- Do you tolerate failure? Nowadays it is best to establish an environment where people can learn, instead of feeling they are walking on eggshells.
- Do you reward those who speak out or berate them because they are “not getting with the program” or because they are not a good “cultural fit”?
- How does communication flow in your company -- from the top down? Both ways? Is it really omnidirectional?
- When was the last time that someone pointed out flaws in your strategy or project?
- When was the last time that one of your employees had the intestinal fortitude to stop you from making an injudicious decision?
Reflect upon your answers. Determine if you need to focus more on an open multidirectional communication climate. Above all, be brutally honest with yourself. Can you?
1. Rob Bogosian and Christine Casper, “The Leading Cause of Corporate Calamity Is Leaders Who Don’t Listen,” Entrepreneur, May 19, 2015, https://www.entrepreneur.com/article/246376 (accessed: April 25, 2021).
2. Columbia Accident Investigation Board Report, Volume I, August 2003, Executive Summary, https://history.nasa.gov/columbia/Troxell/Columbia%20Web%20Site/Documents/Congress/House/SEPTEM~1/executive_summ.html (accessed: April 25, 2021).
3. The Guardian, “BP Oil Spill Blamed on Management and Communication Failures,” https://www.theguardian.com/business/2010/dec/02/bp-oil-spill-failures (accessed: May 16, 2021).
4. Dr. Richard Paul and Dr. Linda Elder, The Miniature Guide to Critical Thinking Concepts and Tools, (Foundation for Critical Thinking, Seventh Edition, 2016), 21.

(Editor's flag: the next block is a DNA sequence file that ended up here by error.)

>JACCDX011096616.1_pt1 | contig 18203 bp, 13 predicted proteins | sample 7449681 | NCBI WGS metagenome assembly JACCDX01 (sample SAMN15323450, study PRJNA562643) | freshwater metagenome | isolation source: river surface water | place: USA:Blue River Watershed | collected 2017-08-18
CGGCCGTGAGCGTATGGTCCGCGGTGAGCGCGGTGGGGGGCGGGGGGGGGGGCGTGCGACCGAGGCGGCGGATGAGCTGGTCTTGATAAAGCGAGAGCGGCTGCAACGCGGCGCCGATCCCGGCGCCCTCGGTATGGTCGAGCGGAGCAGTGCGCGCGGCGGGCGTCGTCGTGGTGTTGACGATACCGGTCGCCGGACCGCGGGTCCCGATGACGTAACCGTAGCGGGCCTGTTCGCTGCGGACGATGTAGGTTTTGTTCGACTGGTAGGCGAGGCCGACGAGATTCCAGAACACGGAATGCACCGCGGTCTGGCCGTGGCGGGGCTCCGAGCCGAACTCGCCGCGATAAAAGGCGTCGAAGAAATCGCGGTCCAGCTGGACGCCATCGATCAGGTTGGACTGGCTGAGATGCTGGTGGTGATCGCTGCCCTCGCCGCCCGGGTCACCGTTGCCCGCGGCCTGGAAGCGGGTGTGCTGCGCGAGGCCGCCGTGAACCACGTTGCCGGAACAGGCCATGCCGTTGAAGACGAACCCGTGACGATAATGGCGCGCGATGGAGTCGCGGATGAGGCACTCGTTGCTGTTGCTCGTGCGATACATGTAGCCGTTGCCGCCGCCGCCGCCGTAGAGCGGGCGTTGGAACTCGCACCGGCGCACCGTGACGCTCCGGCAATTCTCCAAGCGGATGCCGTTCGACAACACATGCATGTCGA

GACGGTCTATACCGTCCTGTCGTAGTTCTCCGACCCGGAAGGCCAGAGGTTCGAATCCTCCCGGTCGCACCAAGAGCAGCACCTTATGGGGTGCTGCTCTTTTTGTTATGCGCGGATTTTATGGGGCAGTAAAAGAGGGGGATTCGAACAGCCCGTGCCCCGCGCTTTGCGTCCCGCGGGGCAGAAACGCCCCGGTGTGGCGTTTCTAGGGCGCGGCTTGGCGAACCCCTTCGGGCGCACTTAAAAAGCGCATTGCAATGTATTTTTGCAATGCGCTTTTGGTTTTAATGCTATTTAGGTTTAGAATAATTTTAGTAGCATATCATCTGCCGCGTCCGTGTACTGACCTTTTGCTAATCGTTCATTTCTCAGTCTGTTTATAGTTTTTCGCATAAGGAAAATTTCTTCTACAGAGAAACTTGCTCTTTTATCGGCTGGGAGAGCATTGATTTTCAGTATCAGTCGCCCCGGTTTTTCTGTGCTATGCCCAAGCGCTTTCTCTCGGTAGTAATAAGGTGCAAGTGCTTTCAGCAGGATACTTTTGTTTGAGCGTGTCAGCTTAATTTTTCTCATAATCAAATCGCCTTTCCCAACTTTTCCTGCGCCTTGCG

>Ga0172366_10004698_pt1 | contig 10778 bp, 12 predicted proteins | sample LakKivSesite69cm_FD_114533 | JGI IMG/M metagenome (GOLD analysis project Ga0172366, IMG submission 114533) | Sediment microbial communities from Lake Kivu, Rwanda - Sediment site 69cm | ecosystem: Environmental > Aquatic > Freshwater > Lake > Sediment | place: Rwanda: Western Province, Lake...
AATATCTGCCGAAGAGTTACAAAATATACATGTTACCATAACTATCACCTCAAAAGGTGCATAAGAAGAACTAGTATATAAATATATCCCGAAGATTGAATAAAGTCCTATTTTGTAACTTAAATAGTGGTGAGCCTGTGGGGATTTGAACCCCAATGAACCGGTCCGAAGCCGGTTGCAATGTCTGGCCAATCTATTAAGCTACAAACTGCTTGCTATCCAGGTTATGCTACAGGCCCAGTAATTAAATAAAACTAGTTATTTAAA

5. Naguib Mahfouz, 1988 Nobel Prize in Literature.
Jose Marrero is the Director of Special Projects and also teaches Applied Leadership and Communication in the Economic Development Department, Columbus Technical College. The seminars that he designs, develops, and delivers focus on achieving long-term results in the workplace. His four-decade professional career, three of which spent serving in the US Army, includes assignments such as: Teaching at the United States Military Academy, West Point; Commander on multiple occasions; Strategist at the Strategy, Policy, and War Plans Division in the Pentagon; Operations Officer at various levels; Chief of Staff; Military Advisor to a US Ambassador; and Senior Analyst at the White House ONDCP, Washington, DC - among other regular and special assignments. Above all, Jose has proudly led Soldiers to perform meritoriously under uniquely difficult and challenging conditions. He is a member of the International Foreign Language Honor Society (Phi Sigma Iota) and earned a Master's degree from Vanderbilt University.
Critical Corporate Communication: What Is Not Being Communicated Can Kill Your Business, Your Reputation, or Your People
"The single biggest problem with communication is the illusion that it has taken place. " -George Bernard Shaw What is not being communicated can kill your business, your reputation, or your people. An exaggeration? Let’s examine some of the major calamities from the distant and the recent past. Most of them,Jose Marrero Articles